Nazareth

Terraced vineyard and orchards in Nazareth

Nazarethwas the home town of Mary and Joseph, and the boyhood home of Jesus.  Today it is the largest city in Galilee and nicknamed the Arab Capitol of Israel, due to its population of 72,000 mostly Arabs in the city proper and thousands more in the outlying region. 

But back in Jesus’ day most archeological evidence shows it to have been a tiny hamlet, never having more than 500 people.  There’s not much information available about it before Jesus’ day; in fact, other than being Jesus’ boyhood town it is remarkable for being quite unremarkable.  It rests in a bowl of terraced hillsides that supported olive trees, almonds, vineyards, barley, and sheep.  It’s about 20 miles from Tiberias and the Sea of Galilee, but not really on the way to anywhere.  Basically it was a Podunk town in the middle of nowhere.  When one of Jesus’ future disciples heard that Jesus was fromNazareth, he snidely remarked “Can anything good come from Nazareth?”  Yes this is where Jesus spent a quiet childhood learning the trade of carpentry from His stepfather Joseph and being obedient to him and Mary.  It was here His four half-brothers and several half-sisters were born and raised with him also.  Jesus was well-liked in the community, but no one ever expected Him to cure lepers or pull lame men to their feet, as we shall see later. 

Olive press in Nazareth

For that matter the upper region of Israel called Galilee was not a very prestigious place either.  It supported mostly agriculture and fishing at the Sea of Galilee (today called Kinneret).  You would think that God would choose Jerusalem with its center of Jewish culture and great Yeshivas (Jewish schools) or maybe Caesarea, the beautiful Roman capitol on the sea coast with its stately palaces, administrative centers, and huge amphitheater.   No, Jesus and His disciples were from Galilee, an area looked down upon by the afore mentioned cities as being country bumpkins, hicks, and hayseeds.  An equivalent comparison today would be the way a New Yorker would look at a pig farmer from Mississippi with a southern twang in his voice, coveralls, and a straw hat.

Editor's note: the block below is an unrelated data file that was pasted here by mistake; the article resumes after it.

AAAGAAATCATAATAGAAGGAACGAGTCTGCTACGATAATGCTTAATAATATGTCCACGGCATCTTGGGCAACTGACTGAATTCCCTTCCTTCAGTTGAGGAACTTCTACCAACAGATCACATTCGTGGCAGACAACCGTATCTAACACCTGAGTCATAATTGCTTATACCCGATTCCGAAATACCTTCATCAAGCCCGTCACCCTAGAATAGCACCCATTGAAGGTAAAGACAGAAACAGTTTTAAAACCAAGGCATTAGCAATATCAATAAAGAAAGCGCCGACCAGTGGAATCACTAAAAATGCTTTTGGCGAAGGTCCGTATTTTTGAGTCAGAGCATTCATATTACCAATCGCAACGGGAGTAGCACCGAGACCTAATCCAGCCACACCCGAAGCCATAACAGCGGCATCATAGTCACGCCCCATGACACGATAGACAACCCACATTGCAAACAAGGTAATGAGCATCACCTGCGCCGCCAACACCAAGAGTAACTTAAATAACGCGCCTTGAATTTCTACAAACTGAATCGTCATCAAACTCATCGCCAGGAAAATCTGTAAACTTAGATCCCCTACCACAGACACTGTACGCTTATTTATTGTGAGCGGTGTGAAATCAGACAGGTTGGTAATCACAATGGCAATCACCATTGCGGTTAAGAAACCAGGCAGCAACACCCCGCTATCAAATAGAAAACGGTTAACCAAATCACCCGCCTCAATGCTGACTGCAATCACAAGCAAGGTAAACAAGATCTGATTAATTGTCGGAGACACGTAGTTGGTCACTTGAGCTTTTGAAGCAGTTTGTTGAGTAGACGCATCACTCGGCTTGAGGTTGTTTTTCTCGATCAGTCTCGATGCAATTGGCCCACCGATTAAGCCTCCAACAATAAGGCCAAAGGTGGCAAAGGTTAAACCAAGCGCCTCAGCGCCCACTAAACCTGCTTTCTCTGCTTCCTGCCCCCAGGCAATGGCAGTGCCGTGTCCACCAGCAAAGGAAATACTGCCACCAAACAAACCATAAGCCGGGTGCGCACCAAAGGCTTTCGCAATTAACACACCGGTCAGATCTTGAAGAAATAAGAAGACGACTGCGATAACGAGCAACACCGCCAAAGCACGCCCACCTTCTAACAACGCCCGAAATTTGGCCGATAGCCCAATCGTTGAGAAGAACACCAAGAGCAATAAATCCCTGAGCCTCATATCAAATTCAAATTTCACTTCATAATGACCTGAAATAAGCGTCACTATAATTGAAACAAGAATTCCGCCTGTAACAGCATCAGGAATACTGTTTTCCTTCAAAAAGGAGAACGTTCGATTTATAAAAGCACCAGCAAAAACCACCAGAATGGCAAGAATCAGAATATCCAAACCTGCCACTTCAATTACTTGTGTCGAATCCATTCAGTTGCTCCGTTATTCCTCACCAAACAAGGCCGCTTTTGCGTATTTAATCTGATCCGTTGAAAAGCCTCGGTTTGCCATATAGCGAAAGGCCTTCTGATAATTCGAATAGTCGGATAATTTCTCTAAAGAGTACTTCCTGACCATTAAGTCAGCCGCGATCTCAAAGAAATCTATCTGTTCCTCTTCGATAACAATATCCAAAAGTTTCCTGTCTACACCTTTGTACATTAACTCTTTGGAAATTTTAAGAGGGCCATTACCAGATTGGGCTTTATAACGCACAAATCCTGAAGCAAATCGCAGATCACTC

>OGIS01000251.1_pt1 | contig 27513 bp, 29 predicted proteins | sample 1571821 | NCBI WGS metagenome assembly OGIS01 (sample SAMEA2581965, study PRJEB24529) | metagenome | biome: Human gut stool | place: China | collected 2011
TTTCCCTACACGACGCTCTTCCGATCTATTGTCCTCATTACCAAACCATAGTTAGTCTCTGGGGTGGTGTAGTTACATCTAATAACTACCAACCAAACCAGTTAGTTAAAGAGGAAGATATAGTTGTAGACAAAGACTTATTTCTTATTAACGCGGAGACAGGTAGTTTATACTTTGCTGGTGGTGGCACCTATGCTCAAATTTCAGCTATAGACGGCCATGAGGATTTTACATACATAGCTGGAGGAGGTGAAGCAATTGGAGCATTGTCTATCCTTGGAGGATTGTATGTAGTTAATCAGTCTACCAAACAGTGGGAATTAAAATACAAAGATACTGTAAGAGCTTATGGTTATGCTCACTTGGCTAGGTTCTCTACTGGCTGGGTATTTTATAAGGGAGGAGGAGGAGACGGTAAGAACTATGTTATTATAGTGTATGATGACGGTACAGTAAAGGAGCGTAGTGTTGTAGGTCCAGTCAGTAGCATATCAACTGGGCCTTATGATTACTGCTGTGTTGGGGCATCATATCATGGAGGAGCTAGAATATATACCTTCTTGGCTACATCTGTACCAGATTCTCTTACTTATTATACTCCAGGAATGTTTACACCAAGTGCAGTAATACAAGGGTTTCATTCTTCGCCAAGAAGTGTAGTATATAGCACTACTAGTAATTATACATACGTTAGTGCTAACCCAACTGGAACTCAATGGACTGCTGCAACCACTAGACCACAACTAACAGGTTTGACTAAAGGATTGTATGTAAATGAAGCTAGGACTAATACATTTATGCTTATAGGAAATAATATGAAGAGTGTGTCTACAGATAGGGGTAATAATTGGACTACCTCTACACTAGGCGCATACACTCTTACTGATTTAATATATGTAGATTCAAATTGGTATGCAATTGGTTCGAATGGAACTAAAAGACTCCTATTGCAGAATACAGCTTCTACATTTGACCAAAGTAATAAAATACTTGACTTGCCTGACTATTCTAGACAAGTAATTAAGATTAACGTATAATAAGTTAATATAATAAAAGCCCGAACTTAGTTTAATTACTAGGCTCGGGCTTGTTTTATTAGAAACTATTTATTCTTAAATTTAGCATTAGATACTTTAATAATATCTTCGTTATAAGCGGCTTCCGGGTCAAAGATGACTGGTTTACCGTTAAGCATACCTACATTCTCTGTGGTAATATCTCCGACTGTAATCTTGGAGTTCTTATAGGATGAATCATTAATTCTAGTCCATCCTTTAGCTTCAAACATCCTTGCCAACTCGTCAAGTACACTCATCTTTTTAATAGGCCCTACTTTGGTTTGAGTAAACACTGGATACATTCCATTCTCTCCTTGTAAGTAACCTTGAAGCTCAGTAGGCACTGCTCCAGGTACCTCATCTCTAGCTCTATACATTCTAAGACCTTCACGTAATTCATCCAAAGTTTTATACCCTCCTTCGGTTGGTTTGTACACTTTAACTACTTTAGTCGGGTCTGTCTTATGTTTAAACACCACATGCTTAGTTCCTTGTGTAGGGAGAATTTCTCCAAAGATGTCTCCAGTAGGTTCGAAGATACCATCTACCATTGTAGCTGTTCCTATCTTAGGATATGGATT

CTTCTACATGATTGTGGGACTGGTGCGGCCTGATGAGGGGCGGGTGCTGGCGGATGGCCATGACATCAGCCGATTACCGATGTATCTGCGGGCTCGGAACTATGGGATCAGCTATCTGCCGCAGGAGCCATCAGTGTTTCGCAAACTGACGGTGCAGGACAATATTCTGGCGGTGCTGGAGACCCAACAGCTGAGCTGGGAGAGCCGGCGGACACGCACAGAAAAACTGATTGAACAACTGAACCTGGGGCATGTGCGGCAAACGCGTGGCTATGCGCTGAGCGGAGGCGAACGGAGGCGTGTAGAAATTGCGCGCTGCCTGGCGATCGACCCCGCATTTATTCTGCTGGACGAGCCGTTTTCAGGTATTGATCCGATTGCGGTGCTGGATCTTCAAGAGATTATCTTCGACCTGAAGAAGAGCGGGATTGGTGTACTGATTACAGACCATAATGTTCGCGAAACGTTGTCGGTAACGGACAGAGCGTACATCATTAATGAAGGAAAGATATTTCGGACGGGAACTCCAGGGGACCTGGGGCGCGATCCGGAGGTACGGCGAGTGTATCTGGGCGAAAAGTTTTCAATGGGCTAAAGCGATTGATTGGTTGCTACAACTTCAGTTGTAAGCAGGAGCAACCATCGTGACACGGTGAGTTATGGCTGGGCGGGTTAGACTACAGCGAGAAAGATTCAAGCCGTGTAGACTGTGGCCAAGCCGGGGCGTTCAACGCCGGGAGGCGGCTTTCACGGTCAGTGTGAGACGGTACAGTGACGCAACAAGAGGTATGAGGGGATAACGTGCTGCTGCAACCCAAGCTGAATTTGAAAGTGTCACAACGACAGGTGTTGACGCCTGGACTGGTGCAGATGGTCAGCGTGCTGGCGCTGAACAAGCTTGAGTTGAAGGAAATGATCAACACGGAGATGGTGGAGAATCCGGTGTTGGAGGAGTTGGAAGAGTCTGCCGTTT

Yet this enraged Jesus’ enemies all the more every time they got into an argument with Him and He invariably cleaned their clocks and exposed their self-righteous hypocrisy before the amazed crowds; they were being shellacked by a country bumpkin whom they couldn’t touch.  And when Jesus came back and preached at His home town at the Nazareth Synagogue, His former neighbors were amazed; “Where did this man get this wisdom and these miraculous powers?” they asked. “Isn’t this the carpenter’s son? Isn’t his mother’s name Mary, and aren’t his brothers James, Joseph, Simon and Judas? Aren’t all his sisters with us? Where then did this man get all these things?” And they took offense at him. But Jesus said to them, “A prophet is not without honor except in his own town and in his own home.”  And he did not do many miracles there because of their lack of faith. (Matthew 13:53-58) 

In an argument the religious scribes and Pharisees were having with one of their members who was a supporter of Jesus, they snarled at him “Are you from Galilee also?  Look into it, and you will find that a prophet does not come out of Galilee.”  In this they were mistaken and did not know their own scriptures, for seven hundred years earlier the prophet Isaiah wrote; “The land of Zebulun and the land of Naphtali [northern Israel], by way of the sea, beyond the Jordan, in Galilee of the Gentiles…  The people who walked in darkness have seen a great light; those who dwelt in the land of the shadow of death, upon them a light has shined.”  (Isaiah 9 1-2)

Hannah the weaver in Nazareth

Joseph and Mary were basically a couple of nobodies from the middle of nowhere, and most of Jesus’ disciples were nobodies, common fishermen and tradesman who God just picked to prove He can use anybody.  How it enraged the religious leaders when after Jesus’ resurrection these same nobody country hic disciples were lifting lame men to their feet and cleaning their clocks in arguments just like Jesus did.  I too was once a poor carpenter and I took great comfort that my Lord once lived a simple life and could relate to the problems and troubles I go through.  It also gives me hope that God can also use me just like he used these other nobodies that simply made themselves available to Him.

-To be continued

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